Disc Reviews

House of Wax (1953) Dual format review

Nothing to do with the 2005 film starring Paris Hilton, House of Wax (1953) is one of the best horror films made in Hollywood in the 1950s. That might be a bold statement but in the 1950s fantasy cinema was dominated by science-fiction; the majority of horror films made were either B movies or B movies that starred Vincent Price. As one commentator puts it on a good Behind the Scenes featurette extra, there were those films Price made before House of Wax and those he made after where he became the new star of horror features. Yet this film was also the first feature shot by a major Hollywood studio in 3D and kick started a short lived craze or gimmick that has become popular again in recent years (the independent Bwana Devil had been made the year before in 3D).

Released by Warner Home Video in their Premium Collection series on dual format the relese can also be seen in 3D (for 3D TVs of course) and an accompanying documentary traces the history of the film and about the use of the 3D process. Of course Hollywood was facing something of a crisis in the 1950s with McCartyism and, most threateningly the advent and rise in the popularity of television meaning audiences began staying at home leaving the Hollywood studios to become more inventive in inticing audiences off their back sides and back to the cinema. House of Wax seemed suitable material to be the first major 3D film with the use of wax sculptures, Technicolor and its gothic horror subject matter. The 3D is used to good effect in the film as any opportunity to fly objects towards the screen is utilised, including a middle section with a fairground barker bouncing elasticated balls on a bat towards the audience.

But the origins of House of Wax was that it was a remake of a previous Warner Brothers film, The Mystery of the Wax Museum made in 1933. In the early 1930s the gothic horror film was very popular and nearly all of course were made in black and white, apart from a couple of films which were made in a two colour Technicolor process at Warner Brothers. The first was Doctor X (1932) starring British actor Lionel Atwill and Fay Wray (yes, the scream queen of King Kong, 1933). The success of this grand guignol schlocker for Warner Brothers led to a follow-up, The Mystery of the Wax Museum the following year. Of course this film is a little hammy with the female journalist character (Glenda Farrell) adding some irritating if sassy humour to the film. It was also surprisingly shocking with its suggestion of necrophilia and body horror. It is superb and a real bonus to have The Mystery of the Wax Museum as an extra on the discs.

House of Wax took the plot of the former film and as well as much of the dialogue. However, the script was tightened up and the focus on a journalist was completely removed. It was also designed to set the film in 1890s New York, giving it that grand guignol look. Never the less the plot remained essentially the same. It opens with a prologue with Henry Jarrod (Vincent Price) lording over his ‘children’, his beloved waxworks he has lovingly sculpted. Jarrod falls out with his business partner who wants to make the museum into more of a Chamber of Horrors which Jarrod refuses. His partner then decides to burn the wax musum down to claim the insurance. In the ensuing struggle between Jarrod and his partner, Jarrod is left for dead as his wax museum burns around him. This is aparticularly impressive scene in which the 3D and Technicolor is really vivid as we see the wax sculptures melt like human flesh and the eyes popping out of their sockets from the melting figures.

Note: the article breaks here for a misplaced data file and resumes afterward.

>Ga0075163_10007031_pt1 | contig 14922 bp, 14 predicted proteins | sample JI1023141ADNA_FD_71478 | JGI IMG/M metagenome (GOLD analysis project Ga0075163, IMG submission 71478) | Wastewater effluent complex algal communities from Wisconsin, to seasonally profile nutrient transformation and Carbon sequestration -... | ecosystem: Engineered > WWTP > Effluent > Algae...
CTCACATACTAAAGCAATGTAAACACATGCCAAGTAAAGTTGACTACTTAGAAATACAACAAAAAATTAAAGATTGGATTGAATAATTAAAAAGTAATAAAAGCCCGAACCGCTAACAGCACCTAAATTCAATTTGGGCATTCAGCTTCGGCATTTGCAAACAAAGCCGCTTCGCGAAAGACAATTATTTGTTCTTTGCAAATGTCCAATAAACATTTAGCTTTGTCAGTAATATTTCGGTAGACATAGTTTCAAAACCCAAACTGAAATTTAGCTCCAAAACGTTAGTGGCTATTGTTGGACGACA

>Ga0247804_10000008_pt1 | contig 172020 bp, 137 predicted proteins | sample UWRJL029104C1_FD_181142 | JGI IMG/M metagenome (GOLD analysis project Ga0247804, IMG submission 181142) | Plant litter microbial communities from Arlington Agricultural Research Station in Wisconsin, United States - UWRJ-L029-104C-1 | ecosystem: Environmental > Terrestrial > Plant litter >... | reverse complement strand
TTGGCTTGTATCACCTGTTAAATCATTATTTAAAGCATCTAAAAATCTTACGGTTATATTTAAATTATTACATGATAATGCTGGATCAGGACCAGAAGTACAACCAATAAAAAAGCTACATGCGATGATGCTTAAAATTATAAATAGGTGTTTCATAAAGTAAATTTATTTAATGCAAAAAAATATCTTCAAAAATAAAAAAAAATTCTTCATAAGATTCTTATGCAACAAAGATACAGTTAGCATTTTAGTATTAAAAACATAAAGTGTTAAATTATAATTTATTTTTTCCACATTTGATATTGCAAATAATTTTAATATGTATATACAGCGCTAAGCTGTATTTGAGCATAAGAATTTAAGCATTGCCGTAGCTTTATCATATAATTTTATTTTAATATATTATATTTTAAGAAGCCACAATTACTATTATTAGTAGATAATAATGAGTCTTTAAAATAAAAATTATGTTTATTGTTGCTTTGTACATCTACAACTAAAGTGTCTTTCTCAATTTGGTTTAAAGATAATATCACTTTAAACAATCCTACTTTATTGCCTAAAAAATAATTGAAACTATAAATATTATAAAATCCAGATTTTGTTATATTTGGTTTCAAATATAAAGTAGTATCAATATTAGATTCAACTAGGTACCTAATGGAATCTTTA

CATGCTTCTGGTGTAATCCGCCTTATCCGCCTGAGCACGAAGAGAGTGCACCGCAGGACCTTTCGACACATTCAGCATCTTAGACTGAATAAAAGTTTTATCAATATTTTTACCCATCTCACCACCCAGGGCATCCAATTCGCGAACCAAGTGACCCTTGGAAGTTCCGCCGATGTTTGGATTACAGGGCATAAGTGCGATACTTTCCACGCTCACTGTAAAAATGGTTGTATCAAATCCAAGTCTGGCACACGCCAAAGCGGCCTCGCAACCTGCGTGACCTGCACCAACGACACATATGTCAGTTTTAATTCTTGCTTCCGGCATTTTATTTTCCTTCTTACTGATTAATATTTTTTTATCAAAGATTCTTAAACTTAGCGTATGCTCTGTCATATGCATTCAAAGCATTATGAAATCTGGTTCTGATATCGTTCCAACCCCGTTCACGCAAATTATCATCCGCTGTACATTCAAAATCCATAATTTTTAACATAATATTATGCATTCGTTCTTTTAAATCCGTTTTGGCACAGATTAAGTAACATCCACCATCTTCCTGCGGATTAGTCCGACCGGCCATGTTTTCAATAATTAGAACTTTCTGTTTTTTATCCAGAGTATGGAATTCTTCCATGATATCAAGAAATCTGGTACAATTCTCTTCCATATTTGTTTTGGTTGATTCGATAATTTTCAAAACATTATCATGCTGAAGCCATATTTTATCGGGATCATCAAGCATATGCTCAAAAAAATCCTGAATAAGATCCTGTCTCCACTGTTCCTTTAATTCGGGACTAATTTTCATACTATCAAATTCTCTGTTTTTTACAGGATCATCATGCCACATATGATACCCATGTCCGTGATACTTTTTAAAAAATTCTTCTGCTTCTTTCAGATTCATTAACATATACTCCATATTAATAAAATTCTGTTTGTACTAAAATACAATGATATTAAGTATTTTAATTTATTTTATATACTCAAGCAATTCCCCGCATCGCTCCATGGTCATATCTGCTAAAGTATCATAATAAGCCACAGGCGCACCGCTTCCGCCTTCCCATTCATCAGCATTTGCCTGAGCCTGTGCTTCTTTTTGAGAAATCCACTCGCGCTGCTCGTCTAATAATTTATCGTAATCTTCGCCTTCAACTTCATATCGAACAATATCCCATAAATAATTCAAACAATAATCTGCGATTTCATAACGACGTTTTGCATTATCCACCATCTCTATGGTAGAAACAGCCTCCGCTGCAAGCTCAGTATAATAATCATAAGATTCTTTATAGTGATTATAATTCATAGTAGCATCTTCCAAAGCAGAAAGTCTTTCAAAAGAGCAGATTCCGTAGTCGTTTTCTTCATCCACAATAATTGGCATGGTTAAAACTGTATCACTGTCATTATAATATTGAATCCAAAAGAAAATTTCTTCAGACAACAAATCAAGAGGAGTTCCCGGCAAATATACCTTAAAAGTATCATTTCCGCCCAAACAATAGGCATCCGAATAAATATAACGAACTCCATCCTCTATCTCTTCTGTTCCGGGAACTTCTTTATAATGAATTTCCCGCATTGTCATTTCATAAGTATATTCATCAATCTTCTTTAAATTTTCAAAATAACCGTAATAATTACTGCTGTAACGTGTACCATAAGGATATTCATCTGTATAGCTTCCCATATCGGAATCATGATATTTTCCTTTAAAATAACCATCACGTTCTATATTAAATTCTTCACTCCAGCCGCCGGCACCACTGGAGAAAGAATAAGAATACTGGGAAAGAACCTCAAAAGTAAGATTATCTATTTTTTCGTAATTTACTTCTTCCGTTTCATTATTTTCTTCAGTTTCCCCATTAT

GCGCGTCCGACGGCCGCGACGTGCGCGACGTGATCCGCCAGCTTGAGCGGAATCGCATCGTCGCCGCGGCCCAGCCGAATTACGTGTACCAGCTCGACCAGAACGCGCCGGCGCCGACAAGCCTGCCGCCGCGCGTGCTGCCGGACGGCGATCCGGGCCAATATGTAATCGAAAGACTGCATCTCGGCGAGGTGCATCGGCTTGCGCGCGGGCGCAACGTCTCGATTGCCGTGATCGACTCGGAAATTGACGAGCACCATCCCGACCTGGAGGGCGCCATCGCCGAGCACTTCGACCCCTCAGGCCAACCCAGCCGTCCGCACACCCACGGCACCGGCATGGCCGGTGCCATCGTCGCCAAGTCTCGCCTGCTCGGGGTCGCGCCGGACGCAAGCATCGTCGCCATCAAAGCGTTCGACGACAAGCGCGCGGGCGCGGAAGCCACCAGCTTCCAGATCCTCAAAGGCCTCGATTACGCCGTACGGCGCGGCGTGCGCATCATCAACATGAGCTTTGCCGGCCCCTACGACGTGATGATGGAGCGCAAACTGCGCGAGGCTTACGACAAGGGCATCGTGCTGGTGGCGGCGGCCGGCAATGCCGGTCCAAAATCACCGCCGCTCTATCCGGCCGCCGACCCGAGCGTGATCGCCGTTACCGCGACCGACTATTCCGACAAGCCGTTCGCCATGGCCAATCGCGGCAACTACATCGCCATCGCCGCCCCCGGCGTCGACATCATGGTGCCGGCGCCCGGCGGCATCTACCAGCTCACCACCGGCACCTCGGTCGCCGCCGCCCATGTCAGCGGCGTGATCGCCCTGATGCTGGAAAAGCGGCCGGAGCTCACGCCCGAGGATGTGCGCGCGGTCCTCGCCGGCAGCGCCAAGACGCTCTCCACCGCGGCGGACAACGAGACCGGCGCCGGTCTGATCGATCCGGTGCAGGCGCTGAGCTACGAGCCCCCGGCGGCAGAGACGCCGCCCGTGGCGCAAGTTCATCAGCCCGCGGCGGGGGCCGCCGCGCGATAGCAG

Jump forward a few years to the early 20th century and Jarrod had survived the horror of his beloved wax museum burning down and is preparing for the opening of a new wax museum. Now though he is partially crippled in a wheelchair, his hands damaged and is supposedly relying on an assistant to do his work to his exact instructions. When he meets Sue (Phyllis Kirk) he immediately sees her as his next creation as Marie Antoinette, but first targets her ditzy flatmate, Cathy (an unusally and not necessarily successfully cast Carolyn Jones who became better known as Morticia Addams) who is murdered and her body disappears. Jarrod’s tormentor, the man who led to his injuries is also murdered with the death made to look like a suicide (which is re-enacted in the wax museum). When Sue attends the opening she begins to suspect that the likeness of the Joan of Arc waxwork is way too much like the real thing and the resemblance to Cathy is uncanny. It is then that Sue becomes stalked by a badly distorted faced assailant in a cloak and fedora.

Vincent Price’s career can be split into two halves: the pre-House of Wax period and his career after this film in which he went from being a character actor to a lead actor in horror films. His gothic brand of camp charm and the sinister was given full reign here. The female performers are relatively bland and inconsequential, with even Carolyn Jones, who’s career was beginning to take off at this point is killed off fairly early on and she does seem miscast here. One noteworthy support actor is Charles Bronson (going under the name of Charles Buchinsky here) who as the stocky mute and square faced mute manservant to Price’s Jarrod. He is good here in an early role for his career and not least of all menacing.

There are many reasons for this horror film being a key one, and appropriate therefore it should be given such good packaging with a great Behind the Scenes documentary that includes interviews with Martin Scorsese, archive interviews with Price about the role, director Andre de Toth and Price’s daughter, Victoria among others.

Chris Hick

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